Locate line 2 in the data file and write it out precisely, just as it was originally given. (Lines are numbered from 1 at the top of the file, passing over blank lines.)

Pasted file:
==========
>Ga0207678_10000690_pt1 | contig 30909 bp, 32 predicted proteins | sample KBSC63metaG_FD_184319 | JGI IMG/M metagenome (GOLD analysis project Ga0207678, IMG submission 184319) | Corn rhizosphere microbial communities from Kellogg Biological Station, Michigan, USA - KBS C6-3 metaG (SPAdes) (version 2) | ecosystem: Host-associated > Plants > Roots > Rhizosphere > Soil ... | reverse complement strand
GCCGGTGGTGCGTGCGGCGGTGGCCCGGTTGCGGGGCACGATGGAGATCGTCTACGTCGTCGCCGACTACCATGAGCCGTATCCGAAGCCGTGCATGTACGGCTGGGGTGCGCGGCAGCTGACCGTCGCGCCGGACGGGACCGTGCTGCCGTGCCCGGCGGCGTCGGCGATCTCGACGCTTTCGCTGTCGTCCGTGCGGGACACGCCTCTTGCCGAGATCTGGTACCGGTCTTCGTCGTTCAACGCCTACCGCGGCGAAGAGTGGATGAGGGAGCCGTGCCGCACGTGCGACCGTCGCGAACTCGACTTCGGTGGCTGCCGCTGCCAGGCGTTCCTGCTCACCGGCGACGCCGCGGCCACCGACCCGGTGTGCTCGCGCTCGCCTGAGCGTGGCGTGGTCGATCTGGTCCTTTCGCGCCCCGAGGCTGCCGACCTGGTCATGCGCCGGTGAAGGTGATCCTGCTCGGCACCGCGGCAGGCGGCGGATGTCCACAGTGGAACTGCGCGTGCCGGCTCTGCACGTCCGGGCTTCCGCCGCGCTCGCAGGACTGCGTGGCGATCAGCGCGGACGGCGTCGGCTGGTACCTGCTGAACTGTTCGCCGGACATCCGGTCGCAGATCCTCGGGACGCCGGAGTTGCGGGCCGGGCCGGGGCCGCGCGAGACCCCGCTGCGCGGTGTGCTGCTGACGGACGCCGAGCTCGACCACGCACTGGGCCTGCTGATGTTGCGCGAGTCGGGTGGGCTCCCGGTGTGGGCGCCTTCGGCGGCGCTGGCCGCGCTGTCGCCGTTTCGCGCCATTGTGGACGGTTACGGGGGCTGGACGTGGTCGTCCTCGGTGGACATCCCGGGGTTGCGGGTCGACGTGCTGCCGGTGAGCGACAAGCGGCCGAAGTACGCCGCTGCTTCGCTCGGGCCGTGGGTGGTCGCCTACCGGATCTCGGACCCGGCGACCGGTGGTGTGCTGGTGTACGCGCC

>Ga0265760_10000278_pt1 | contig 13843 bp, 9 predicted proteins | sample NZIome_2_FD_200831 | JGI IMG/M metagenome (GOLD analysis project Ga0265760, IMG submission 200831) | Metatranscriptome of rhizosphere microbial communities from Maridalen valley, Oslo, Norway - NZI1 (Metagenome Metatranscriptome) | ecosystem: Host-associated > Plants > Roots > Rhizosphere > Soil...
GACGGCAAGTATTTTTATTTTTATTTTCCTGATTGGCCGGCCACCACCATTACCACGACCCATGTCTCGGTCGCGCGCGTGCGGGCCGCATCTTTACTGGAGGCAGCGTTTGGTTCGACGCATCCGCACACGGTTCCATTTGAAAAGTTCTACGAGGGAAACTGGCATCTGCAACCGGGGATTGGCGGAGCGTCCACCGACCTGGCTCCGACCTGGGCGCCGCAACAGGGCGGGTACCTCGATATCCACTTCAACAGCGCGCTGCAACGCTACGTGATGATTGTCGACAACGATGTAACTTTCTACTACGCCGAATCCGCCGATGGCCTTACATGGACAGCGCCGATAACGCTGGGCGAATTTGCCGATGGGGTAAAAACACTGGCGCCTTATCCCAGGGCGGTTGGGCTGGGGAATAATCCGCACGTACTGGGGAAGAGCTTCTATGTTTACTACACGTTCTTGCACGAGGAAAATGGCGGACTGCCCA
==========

GCCGGTGGTGCGTGCGGCGGTGGCCCGGTTGCGGGGCACGATGGAGATCGTCTACGTCGTCGCCGACTACCATGAGCCGTATCCGAAGCCGTGCATGTACGGCTGGGGTGCGCGGCAGCTGACCGTCGCGCCGGACGGGACCGTGCTGCCGTGCCCGGCGGCGTCGGCGATCTCGACGCTTTCGCTGTCGTCCGTGCGGGACACGCCTCTTGCCGAGATCTGGTACCGGTCTTCGTCGTTCAACGCCTACCGCGGCGAAGAGTGGATGAGGGAGCCGTGCCGCACGTGCGACCGTCGCGAACTCGACTTCGGTGGCTGCCGCTGCCAGGCGTTCCTGCTCACCGGCGACGCCGCGGCCACCGACCCGGTGTGCTCGCGCTCGCCTGAGCGTGGCGTGGTCGATCTGGTCCTTTCGCGCCCCGAGGCTGCCGACCTGGTCATGCGCCGGTGAAGGTGATCCTGCTCGGCACCGCGGCAGGCGGCGGATGTCCACAGTGGAACTGCGCGTGCCGGCTCTGCACGTCCGGGCTTCCGCCGCGCTCGCAGGACTGCGTGGCGATCAGCGCGGACGGCGTCGGCTGGTACCTGCTGAACTGTTCGCCGGACATCCGGTCGCAGATCCTCGGGACGCCGGAGTTGCGGGCCGGGCCGGGGCCGCGCGAGACCCCGCTGCGCGGTGTGCTGCTGACGGACGCCGAGCTCGACCACGCACTGGGCCTGCTGATGTTGCGCGAGTCGGGTGGGCTCCCGGTGTGGGCGCCTTCGGCGGCGCTGGCCGCGCTGTCGCCGTTTCGCGCCATTGTGGACGGTTACGGGGGCTGGACGTGGTCGTCCTCGGTGGACATCCCGGGGTTGCGGGTCGACGTGCTGCCGGTGAGCGACAAGCGGCCGAAGTACGCCGCTGCTTCGCTCGGGCCGTGGGTGGTCGCCTACCGGATCTCGGACCCGGCGACCGGTGGTGTGCTGGTGTACGCGCC